Late surgical results of reattachment to bone in repair of chronic lateral epicondylitis.

Mark E. Pruzansky, George D. Gantsoudes, Nathan Watters

Research output: Contribution to journalArticlepeer-review

12 Scopus citations


All cases of lateral epicondylitis surgically treated in Dr. Pruzansky's office practice between October 1986 and December 2005 yielded 24 elbows for this study. Patients were treated with surgical débridement and direct repair to bone through bone tunnels (18 elbows), repair with suture anchors (3 elbows), or augmentation with autologous tendon graft and reattachment to bone via suture anchors (3 elbows). This series represents the earliest reattachment cases to be reported, and with the longest follow-up. Mean follow-up (both telephone and office interviews) was 64.7 months. All patients reported satisfaction and graded their outcomes as good or excellent. Mean time to full painless preinjury level of use of the elbow was 4.3 months for patients who underwent simple repair and 2.75 months for patients repaired with a graft. Surgical reattachment of the débrided extensor tendon of origin of the elbow to bone, either directly or with autologous tendon graft, provided pain relief and return to preinjury level of function in a predictable manner. Both primary repair and tendon graft procedures can be used in primary and salvage surgeries in tennis elbow cases in which conservative treatment fails.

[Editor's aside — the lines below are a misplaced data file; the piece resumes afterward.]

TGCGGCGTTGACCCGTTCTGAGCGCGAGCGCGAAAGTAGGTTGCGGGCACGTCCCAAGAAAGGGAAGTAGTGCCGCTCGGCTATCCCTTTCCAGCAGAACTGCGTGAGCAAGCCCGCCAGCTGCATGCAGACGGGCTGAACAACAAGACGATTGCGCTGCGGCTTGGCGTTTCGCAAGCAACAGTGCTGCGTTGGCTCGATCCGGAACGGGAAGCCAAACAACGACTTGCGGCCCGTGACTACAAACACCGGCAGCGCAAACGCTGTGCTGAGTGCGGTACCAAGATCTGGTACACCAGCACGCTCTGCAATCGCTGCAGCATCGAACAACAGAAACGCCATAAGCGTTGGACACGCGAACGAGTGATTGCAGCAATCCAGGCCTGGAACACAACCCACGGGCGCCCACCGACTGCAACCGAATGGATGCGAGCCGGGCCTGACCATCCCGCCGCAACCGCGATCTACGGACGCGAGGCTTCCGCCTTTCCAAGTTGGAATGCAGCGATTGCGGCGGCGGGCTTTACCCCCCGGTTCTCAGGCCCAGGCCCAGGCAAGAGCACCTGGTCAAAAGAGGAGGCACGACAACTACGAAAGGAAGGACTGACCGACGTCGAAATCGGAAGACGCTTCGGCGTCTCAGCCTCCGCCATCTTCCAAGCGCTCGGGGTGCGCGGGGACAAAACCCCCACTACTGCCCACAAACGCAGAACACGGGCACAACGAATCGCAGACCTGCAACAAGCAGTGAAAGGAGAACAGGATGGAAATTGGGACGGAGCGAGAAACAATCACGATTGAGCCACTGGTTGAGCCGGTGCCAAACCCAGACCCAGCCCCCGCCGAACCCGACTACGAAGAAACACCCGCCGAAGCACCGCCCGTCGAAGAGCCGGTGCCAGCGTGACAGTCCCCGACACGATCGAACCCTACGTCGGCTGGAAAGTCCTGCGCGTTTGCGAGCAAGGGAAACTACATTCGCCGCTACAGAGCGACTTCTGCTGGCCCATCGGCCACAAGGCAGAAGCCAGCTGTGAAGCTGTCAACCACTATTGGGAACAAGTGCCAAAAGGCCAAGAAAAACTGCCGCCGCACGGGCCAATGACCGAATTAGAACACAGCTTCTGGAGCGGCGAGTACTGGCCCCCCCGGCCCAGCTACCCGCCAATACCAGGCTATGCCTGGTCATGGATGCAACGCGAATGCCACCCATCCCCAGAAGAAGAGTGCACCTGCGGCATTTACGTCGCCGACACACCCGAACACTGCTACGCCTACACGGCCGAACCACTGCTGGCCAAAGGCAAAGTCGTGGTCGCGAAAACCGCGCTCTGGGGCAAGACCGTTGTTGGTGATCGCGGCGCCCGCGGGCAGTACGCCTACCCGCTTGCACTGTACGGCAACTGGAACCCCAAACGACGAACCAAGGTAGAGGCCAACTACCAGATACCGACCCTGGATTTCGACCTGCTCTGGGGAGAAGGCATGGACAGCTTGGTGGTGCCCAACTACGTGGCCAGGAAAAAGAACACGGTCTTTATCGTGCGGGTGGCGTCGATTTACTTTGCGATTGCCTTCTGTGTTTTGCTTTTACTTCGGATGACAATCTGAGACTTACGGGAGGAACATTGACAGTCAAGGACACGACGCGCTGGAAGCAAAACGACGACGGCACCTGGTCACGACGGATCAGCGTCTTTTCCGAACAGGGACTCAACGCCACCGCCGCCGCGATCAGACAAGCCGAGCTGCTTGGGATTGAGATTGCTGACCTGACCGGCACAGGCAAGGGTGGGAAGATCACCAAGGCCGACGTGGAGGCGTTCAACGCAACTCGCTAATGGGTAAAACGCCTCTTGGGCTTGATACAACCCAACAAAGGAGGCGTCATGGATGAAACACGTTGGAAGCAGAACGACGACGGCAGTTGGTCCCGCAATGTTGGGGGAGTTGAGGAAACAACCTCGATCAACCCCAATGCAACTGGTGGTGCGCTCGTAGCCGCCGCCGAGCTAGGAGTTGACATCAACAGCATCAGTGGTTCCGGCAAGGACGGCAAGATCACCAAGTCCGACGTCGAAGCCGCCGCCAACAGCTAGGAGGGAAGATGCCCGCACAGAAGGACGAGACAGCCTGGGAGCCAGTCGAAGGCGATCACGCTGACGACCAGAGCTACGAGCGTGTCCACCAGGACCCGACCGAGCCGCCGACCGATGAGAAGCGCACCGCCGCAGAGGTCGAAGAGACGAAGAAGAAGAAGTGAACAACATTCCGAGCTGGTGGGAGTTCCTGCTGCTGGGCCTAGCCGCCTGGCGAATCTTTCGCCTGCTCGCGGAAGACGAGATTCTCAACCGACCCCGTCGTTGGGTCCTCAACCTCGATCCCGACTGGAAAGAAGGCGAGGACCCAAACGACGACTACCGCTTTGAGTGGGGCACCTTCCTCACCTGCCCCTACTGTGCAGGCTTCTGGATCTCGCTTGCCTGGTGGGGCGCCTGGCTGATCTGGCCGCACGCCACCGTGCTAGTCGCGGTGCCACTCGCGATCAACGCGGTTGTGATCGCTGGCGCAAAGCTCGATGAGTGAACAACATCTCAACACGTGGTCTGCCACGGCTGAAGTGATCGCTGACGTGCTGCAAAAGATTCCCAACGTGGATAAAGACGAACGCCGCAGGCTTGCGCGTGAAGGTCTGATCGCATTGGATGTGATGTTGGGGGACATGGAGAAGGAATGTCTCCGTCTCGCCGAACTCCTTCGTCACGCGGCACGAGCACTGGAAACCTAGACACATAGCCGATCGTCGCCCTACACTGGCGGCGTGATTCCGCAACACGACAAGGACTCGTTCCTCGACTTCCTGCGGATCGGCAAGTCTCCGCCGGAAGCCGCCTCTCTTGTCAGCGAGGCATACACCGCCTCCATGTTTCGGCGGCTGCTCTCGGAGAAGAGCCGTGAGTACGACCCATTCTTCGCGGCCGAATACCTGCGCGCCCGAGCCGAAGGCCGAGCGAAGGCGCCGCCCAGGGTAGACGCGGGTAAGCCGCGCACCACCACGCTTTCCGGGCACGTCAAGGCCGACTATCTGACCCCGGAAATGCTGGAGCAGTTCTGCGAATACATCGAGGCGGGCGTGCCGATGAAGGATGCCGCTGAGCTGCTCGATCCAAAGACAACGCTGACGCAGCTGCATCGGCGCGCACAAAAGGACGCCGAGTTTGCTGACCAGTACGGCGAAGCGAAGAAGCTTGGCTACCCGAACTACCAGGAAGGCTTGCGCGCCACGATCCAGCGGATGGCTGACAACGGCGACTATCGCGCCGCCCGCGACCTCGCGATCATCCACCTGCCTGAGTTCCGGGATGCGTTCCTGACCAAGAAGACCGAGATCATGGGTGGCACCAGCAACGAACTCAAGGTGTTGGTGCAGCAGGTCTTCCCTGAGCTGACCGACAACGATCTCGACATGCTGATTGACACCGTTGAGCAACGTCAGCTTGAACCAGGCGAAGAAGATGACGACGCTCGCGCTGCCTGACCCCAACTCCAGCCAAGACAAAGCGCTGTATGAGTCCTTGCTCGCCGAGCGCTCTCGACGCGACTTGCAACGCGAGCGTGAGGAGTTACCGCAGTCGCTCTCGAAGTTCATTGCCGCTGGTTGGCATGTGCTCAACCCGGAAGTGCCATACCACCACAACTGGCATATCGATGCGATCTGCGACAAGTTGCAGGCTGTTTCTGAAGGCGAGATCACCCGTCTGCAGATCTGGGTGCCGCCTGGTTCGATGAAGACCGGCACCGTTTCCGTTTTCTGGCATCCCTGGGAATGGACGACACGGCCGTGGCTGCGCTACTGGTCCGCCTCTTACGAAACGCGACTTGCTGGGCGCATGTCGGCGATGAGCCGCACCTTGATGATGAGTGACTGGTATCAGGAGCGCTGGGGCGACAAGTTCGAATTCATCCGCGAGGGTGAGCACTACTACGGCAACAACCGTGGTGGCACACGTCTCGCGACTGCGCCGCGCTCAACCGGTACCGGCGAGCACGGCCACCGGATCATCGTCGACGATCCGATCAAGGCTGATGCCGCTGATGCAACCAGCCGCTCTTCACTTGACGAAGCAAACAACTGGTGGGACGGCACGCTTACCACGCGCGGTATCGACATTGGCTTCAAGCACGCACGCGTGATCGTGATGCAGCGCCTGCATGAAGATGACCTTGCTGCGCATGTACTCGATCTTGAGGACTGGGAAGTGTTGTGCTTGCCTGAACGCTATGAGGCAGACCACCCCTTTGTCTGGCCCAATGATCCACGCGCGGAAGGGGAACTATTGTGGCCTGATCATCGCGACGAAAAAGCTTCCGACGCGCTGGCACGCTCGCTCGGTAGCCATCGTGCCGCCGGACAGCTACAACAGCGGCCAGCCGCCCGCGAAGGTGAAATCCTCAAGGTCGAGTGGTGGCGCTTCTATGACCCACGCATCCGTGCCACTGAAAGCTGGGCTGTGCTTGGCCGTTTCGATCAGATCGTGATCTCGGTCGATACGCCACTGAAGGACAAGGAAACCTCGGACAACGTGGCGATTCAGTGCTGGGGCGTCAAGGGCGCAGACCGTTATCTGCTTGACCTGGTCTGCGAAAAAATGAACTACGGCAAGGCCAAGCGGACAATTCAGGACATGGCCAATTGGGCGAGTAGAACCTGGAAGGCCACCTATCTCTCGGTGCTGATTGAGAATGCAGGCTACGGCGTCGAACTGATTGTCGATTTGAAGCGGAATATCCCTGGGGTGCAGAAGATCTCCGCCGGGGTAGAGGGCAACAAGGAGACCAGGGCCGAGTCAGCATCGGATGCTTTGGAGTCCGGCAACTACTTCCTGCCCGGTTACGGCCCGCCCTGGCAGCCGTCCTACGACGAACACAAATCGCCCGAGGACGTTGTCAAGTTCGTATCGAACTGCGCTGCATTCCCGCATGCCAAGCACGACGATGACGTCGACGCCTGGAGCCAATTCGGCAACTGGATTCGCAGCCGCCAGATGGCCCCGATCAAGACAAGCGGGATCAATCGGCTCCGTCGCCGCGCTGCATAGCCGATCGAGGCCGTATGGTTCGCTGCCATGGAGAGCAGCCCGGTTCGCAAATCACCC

Original languageEnglish
Pages (from-to)295-299
Number of pages5
JournalAmerican journal of orthopedics (Belle Mead, N.J.)
Issue number6
StatePublished - Jun 2009


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